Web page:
What is clear is that companies need to review their global complex supply chain in order to reduce complexity and vulnerability. In-region sourcing, manufacturing and distribution will increase in the near future. What the right footprint is for your company depends on many different factors and will require you to do your own homework to assess various footprint alternatives and define the rationale and tipping point for you as a company. A recent survey conducted by BCI showed that 80% of the participants indicate they will review their footprint in the next 18 months.

Level 2: Increasing resilience by enhancing the organization

Resilience in the organizational dimension includes classical elements like distributed decision making, but addresses also cooperation capabilities with suppliers and customers, as well as cultural elements like encouraging creative problem solving attitude. BCI sees hat the more ‘technical’ elements in the organization are easily picked-up, but the behavioral and cultural changes to improve resilience take much longer to land in the heads and hearts of management and employees. Especially companies with strong central decision making, in a risk averse environment, with a stable market struggle to enhance their resilience.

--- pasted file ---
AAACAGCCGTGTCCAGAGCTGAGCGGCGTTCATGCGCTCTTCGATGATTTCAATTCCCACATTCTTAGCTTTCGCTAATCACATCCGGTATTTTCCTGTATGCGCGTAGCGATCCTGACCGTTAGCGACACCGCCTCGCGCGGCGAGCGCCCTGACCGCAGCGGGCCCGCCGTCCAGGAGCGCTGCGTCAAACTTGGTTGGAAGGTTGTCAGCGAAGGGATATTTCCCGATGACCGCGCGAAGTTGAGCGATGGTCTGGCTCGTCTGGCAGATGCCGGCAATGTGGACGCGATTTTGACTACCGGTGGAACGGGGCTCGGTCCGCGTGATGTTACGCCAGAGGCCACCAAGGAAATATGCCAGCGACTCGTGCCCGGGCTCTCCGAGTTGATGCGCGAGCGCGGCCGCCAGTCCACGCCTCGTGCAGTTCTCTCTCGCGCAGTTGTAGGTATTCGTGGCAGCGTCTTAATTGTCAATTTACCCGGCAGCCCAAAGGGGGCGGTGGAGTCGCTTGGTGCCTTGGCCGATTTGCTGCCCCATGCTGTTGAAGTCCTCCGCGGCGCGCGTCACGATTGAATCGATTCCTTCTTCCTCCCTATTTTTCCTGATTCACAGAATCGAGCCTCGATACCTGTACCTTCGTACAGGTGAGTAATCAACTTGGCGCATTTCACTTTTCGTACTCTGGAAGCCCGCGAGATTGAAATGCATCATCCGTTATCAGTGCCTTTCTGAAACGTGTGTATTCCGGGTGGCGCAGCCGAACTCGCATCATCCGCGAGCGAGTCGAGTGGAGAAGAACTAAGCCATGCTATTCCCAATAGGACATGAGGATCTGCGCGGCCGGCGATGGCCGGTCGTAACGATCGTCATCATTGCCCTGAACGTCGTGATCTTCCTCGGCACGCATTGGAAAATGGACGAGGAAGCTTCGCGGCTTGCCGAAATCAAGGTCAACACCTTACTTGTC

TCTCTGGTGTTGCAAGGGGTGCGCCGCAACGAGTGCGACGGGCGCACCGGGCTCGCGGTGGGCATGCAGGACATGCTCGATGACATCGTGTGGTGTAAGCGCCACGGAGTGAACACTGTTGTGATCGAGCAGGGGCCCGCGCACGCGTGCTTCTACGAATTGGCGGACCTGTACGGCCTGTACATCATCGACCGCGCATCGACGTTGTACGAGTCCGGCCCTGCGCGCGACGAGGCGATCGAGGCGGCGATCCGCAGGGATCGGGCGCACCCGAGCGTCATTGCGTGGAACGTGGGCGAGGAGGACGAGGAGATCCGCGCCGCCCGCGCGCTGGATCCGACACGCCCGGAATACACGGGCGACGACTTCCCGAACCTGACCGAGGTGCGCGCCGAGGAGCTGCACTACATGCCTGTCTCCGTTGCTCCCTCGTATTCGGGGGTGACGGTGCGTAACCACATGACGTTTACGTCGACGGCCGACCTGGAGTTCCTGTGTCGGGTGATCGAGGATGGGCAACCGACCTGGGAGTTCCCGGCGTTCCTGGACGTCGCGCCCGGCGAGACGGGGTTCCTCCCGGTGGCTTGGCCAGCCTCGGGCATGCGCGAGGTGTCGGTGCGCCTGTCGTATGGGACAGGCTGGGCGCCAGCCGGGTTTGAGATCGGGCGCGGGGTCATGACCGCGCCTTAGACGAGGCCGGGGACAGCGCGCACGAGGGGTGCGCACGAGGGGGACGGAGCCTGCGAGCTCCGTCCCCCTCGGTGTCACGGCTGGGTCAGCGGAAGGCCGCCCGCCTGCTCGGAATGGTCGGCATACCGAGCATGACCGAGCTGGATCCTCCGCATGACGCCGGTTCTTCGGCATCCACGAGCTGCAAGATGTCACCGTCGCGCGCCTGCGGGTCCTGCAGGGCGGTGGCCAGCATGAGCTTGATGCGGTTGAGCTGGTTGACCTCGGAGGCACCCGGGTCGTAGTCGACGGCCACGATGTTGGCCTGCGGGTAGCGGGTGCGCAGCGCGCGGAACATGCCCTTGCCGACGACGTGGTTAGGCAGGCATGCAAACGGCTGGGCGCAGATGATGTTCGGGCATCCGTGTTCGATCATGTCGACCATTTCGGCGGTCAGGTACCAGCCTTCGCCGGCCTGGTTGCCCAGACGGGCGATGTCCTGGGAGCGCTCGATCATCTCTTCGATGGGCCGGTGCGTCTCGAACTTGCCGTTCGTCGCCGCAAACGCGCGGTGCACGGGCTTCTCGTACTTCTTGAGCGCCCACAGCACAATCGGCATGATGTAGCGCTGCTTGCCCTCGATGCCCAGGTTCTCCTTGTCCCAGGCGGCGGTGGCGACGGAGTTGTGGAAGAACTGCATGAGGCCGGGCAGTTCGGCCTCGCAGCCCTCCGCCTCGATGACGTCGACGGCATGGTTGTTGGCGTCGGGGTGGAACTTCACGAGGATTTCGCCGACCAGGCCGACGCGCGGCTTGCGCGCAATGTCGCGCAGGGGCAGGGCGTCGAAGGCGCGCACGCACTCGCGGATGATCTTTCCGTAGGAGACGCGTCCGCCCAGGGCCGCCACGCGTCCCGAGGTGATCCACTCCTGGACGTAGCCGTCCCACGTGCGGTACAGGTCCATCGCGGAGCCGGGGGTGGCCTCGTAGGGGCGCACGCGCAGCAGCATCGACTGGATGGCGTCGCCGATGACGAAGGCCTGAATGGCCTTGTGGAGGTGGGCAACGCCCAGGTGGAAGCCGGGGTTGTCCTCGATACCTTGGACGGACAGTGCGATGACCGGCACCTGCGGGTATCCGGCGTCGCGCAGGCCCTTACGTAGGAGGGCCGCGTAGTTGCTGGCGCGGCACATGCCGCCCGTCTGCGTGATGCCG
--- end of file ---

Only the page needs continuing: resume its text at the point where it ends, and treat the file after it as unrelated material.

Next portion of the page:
The cultural dimension must be well assessed and carefully considered before starting changing the organization. Leadership is key to spark and speed the change towards readiness to become a resilient organization. There is a strong element of progressing ‘ownership’ in the organization spanning from the top to the floor. The speed of developing the organization will vary dependent on the combination of factors like the environment in which your company operates, current style of leadership, applying the right metrics and the age & size of the organization.

Level 3: Increasing resilience through technology & infrastructure

Covid-19 has shown that complex value chains with tier- n suppliers moving products to tier 1 suppliers to manufacturing sites to customers across the globe needs to be managed and controlled. However, many companies are in the dark when it comes to visibility on an end to end basis or even upstream or downstream. Upstream tier N visibility requires digging into the bill of your material and your supplier(s) suppliers. An open eco-system approach with collaboration and information sharing will be key.

Control towers can support complex supply chains from a visibility perspective. On top of the increasing resilience by means of control towers, risk intelligence and predictive analytics can support decision making and proper scenario analysis in case a disruption is about to happen. These technologies are required when embracing current complexity in the lengthy supply chains that we have in place today, similar to the need to have a driver’s license to drive a car or else use less sophisticated less complex means of transport (hence less complex supply chains) to run your business.